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thumb_230_1The LCD vs e-ink eyestrain debates have been going on for some time, but one factor in the difference is the refresh rate. E-ink sits still like paper once it’s set. It doesn’t refresh until you turn the page. LCD, on the other hand, refreshes dozens of times per second, whether it’s on a TV, a monitor, or a tablet. But that could be about to change.

Nikkei Electronics’s “Tech-On!” reports on a new LCD display panel technology under development that will reduce the necessary refresh rate from 60 per second to 1 per second or less when showing still images. That could include photos—but it could also include web or e-book pages. (Found via Gizmodo.)

"Because the same image can be viewed for as long time as possible like a natural object or paper, it is possible to reduce eye strain," [its developer Semiconductor Energy Laboratory Co. Ltd.] said. "The new panel refreshes an image in every five seconds."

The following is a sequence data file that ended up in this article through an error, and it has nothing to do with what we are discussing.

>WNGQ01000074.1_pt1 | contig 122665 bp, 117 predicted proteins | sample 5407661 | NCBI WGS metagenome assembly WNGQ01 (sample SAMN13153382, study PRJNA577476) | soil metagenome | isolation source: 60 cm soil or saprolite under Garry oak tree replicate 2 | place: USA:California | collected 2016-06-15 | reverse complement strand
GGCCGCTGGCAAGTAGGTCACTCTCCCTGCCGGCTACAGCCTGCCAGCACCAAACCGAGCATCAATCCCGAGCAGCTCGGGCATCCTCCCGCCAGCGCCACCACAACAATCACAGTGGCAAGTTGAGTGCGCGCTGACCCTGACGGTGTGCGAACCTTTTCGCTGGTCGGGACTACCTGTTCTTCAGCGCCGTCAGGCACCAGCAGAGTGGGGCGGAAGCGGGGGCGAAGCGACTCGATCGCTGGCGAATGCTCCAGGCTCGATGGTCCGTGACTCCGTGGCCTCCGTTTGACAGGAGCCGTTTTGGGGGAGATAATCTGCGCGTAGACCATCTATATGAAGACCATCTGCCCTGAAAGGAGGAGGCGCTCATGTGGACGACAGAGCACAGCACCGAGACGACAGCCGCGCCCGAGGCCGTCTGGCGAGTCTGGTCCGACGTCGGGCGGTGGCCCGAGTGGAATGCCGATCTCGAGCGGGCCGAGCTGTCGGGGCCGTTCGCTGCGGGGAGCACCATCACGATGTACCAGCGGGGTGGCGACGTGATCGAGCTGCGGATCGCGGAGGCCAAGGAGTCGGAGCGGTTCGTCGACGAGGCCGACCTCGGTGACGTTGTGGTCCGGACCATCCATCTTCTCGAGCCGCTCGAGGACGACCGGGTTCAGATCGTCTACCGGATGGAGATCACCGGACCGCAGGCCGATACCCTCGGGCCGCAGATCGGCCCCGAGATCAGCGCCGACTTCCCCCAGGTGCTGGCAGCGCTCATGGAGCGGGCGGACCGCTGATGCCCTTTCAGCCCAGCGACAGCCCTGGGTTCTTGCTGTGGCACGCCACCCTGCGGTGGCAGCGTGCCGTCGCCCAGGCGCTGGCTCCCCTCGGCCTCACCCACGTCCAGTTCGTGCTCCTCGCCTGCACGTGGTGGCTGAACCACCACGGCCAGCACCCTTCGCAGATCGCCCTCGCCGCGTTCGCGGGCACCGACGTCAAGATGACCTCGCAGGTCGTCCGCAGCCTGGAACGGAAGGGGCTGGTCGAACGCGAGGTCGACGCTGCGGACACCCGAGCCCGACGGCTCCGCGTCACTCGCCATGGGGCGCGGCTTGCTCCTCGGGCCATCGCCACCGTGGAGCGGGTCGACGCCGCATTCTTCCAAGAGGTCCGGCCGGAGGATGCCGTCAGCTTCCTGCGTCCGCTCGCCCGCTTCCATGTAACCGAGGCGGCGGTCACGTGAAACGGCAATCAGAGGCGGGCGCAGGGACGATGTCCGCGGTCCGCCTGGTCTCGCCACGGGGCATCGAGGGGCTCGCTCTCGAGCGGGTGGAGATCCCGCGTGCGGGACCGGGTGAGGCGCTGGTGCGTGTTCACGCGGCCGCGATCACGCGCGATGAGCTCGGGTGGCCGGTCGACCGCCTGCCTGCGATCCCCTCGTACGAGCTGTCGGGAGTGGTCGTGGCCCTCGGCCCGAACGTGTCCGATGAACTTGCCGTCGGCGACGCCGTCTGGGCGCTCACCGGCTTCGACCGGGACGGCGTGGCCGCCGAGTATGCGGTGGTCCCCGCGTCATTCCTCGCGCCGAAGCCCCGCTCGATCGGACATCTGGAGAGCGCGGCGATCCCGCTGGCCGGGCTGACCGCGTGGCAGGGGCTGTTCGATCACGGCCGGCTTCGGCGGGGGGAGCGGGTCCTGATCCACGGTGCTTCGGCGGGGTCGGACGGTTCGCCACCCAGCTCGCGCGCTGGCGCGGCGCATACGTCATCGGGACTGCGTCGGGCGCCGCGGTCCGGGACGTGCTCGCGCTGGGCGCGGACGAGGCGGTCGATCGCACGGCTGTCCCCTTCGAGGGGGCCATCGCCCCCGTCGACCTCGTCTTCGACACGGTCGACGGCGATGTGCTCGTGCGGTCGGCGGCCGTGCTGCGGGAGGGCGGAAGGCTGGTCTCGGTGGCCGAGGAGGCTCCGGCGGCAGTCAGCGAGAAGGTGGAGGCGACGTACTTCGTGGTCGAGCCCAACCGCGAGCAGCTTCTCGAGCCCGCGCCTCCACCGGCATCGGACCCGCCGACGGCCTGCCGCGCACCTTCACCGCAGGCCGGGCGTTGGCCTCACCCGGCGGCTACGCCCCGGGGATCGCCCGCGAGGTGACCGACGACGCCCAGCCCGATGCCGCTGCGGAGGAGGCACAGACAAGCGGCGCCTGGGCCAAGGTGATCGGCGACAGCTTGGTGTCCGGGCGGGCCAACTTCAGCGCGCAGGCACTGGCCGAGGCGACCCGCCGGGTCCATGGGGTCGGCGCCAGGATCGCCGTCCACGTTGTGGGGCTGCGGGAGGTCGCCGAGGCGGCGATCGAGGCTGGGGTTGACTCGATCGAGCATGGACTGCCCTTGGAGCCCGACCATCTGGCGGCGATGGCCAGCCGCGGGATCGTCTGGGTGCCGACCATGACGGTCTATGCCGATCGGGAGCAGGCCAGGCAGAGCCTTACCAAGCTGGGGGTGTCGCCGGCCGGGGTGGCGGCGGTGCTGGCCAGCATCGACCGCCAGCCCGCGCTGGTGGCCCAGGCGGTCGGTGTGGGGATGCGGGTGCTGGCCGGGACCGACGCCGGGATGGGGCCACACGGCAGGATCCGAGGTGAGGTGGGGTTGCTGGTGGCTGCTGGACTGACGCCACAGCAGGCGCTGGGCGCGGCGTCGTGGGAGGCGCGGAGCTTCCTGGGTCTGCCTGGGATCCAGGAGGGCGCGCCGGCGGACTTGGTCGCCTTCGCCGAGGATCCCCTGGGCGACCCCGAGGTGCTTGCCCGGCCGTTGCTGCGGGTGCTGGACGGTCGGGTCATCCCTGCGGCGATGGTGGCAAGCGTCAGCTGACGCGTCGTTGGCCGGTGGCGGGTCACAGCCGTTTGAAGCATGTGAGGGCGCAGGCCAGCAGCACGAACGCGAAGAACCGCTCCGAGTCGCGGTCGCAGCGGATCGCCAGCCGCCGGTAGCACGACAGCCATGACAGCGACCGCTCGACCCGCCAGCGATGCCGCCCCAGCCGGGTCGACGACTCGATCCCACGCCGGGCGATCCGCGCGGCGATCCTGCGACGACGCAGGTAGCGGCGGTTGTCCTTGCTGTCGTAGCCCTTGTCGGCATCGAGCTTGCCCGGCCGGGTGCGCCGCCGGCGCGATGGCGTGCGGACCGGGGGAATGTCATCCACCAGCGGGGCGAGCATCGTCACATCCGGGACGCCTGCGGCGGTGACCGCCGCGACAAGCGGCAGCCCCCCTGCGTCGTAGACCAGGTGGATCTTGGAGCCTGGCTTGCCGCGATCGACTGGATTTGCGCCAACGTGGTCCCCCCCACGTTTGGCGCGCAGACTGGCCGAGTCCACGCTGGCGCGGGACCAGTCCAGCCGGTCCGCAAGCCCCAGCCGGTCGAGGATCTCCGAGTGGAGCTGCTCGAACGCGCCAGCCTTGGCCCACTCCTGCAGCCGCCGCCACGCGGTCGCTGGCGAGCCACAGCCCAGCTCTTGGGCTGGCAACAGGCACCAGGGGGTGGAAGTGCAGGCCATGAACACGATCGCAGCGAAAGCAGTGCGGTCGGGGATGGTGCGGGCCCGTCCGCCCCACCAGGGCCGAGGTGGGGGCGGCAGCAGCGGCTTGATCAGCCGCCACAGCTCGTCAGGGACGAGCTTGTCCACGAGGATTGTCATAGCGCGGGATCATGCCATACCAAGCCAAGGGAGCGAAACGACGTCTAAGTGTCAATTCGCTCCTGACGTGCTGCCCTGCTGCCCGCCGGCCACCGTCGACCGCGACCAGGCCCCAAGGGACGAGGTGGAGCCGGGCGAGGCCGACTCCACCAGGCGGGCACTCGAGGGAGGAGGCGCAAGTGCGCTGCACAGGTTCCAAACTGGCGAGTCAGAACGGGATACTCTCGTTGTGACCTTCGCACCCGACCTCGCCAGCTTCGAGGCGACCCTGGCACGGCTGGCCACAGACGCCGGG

It also features a backlight provided by red, green, and blue LEDs, and the blue LEDs will not emit light whose wavelength is 420nm or less, which is supposedly harmful to human eyes.

The one thing that puzzles me a bit about the article is that it seems to assume that the refresh rate does cause eyestrain. However, in a NY Times article I covered in 2010, experts said that the refresh rates of modern LCDs don’t actually cause undue strain:

“The new LCDs don’t affect your eyes,” [HP Information Surfaces Lab director Carl] Taussig said. “Today’s screens update every eight milliseconds, whereas the human eye is moving at a speed between 10 and 30 milliseconds.”

So it could be there’s less that’s actually revolutionary about this display than people might think.

Still, the idea of an LCD display that causes less eyestrain is very appealing. I’ve been doing a lot more e-ink reading myself, and the only thing I don’t like about it is that I can’t do it in the dark. On the other hand, if I could do it on a low-refresh glowy LCD screen, that could be the best of both worlds.

 
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